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See the review of special 26
What a world we live in.We read all about it in the newspapers everyday, eat our cereals and slink away to work.But sometimes a film comes along that tries to open our eyes a wee bit.And suddenly the way a six your old sees the world makes some sense.Its not that such films are rare, brave films are being made all over the world, but its a small miracle when a film like The Beasts of The Southern Wild becomes a sensation and wins almost every award worth winning(that’s counting nominations as wins!).
Benh Zeitlin makes a small film with beastly ambitions.This one could about so many things, I dread to say its a film about life itself, a blurb I save for Robert Bressons Au Hazard Balthazar. And yet its 93 minutes are packed chock-a-block with big issues like the environment, Hurricane Katrina, existentialism, parenting, human survival and consumerism, all resting on the shoulders of its feisty heroine, Quivenzhane Wallis who plays Hushpuppy.Perhaps too chock-a-block.
Hushpuppy is a little girl living in Bathtub, an outlaw community of eclectic souls who do not wish to leave their land and get trapped in a government shelter. Her father Wink finds the skyscape rising above the levees to be real ugly and thinks their ragged patch of marshy green is the prettiest place on earth.Hushpuppy’s mother left her when she was born and her father is raising her as best as he can or as well as he knows how to.Wink is the kind of father that will surely be arrested in Norway, his ideas on parenting are perhaps derived from a loving caveman.
Hushpuppy is growing up in a world very different from most kids. We get a startling image of her lifting up a bird and listening to its heartbeat, trying to decode its thoughts.Now contrast that with our kids, iphone’s stuck to their heads. Hushpuppy’s teacher tells her that the world is going to end soon with the melting of the polar ice caps and bares her thigh to show her the tattoos of mythical creatures called aurochs which will be released when that happens. Hushpuppy will brave the elements as well as make peace with these imaginary beasts in her life.
Once her father disappears, leaving her to her faith in him, and reappears with a mysterious illness. She quarrels with her father and tells him in a fit of rage,”I hope you die and after you die I’ll go to your grave and eat birthday cake all by myself ”.Make of this dialogue what you will. She has no access to Tarantino.
There is a terrible storm and most of the residents leave, but Wink decides to stay on.They survive but barely, they appear forsaken by the outside world, which finally intervenes. We see a hospital.Observing a man on a ventilator Hushpuppy says,”When an animal gets sick here, they plug it into the wall”.Only a wild child like her can make this simple connection about us being animals.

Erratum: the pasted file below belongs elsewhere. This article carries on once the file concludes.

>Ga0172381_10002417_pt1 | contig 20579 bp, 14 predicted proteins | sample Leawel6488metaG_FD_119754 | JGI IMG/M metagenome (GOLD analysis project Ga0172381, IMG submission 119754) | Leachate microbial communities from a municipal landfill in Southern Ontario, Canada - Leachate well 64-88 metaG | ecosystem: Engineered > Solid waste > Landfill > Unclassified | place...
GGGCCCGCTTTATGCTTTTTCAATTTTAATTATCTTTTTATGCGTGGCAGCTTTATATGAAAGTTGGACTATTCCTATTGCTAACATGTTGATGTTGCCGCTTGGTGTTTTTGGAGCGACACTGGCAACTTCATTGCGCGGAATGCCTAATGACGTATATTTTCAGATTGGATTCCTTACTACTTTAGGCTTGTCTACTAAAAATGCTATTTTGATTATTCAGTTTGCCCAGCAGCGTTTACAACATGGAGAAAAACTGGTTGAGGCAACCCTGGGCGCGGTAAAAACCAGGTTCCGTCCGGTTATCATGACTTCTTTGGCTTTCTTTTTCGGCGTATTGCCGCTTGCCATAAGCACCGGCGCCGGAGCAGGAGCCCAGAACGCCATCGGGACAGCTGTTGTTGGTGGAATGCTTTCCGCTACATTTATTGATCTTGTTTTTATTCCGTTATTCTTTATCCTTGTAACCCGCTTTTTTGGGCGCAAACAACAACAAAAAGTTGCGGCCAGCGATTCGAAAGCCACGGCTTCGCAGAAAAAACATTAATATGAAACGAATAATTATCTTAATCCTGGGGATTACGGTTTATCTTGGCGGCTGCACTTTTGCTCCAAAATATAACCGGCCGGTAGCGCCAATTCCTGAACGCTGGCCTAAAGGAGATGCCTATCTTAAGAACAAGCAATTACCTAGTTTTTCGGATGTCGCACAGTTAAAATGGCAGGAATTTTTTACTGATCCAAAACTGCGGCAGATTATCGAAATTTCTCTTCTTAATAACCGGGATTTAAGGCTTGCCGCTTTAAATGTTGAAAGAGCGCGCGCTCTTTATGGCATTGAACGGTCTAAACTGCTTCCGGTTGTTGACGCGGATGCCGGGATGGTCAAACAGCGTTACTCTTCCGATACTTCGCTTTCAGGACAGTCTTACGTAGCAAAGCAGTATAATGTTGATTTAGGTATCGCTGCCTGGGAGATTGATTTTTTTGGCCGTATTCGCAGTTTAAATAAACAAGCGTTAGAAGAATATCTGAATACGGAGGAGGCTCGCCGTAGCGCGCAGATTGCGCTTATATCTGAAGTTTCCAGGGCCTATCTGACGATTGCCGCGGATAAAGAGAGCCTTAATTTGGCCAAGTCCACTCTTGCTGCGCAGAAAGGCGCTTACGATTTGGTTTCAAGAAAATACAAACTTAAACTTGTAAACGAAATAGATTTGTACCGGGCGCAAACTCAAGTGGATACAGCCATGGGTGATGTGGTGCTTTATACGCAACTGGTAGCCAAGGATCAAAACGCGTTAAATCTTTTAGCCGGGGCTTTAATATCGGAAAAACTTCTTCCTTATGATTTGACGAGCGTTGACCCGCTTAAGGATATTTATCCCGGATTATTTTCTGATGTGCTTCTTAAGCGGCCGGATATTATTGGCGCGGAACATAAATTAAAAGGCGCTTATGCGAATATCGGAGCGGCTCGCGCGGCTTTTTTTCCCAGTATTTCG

Dwight Henry, the real life baker who owns and runs the ‘Buttermilk Drop Bakery and Cafe’ in New Orleans, is the powerhouse of this film playing Wink.He is a natural.But most of the hype is surrounding the little Miss Wallis. She is no best actress nominee material by any stretch of imagination.She is a brave little girl with a very interesting face and here, she does the directors bidding well. Her range of expressions at the moment is limited. Her ambitious parents will be better served by the Oscar nomination than her.
For a film set in Louisiana, a part of the Bible belt, God is never invoked.This film remains deeply rooted in forces of nature and contains such precocious knowledge as a child realizing that some animals eat their own offsprings.At one points Hushpuppy says, ”I see that I am a little piece of a big, big universe, and that makes it right.” Yes, that statement is just about right, but from the mouth of a six year old? Beasts. does not rise up to the challenge of making us take that leap of faith.
This is a visually stunning film and a testament to how the camera can make mundane, even “dirty” objects, look beautiful. Magic realism as a label springs to mind but there is more realism here than magic.The magic is all in its making. Benh Zeitlin offers a masterclass in indie filmmaking, he knows all the tricks, and dresses up Beasts. as a profound film.His inspiration is, I suspect, Tree of Life by Terrence Malik, with clear parallels in terms of a soulful voiceover and juxtaposition of a families tragedy with elements of nature, to place a story in a cosmic context. Zeitlin is all of 29 years old and must have been 26 when he started working on this film.With his great talent and passion he will hopefully make great films in the future.This one is likely to fade away with the awards season, leaving him a potent calling card.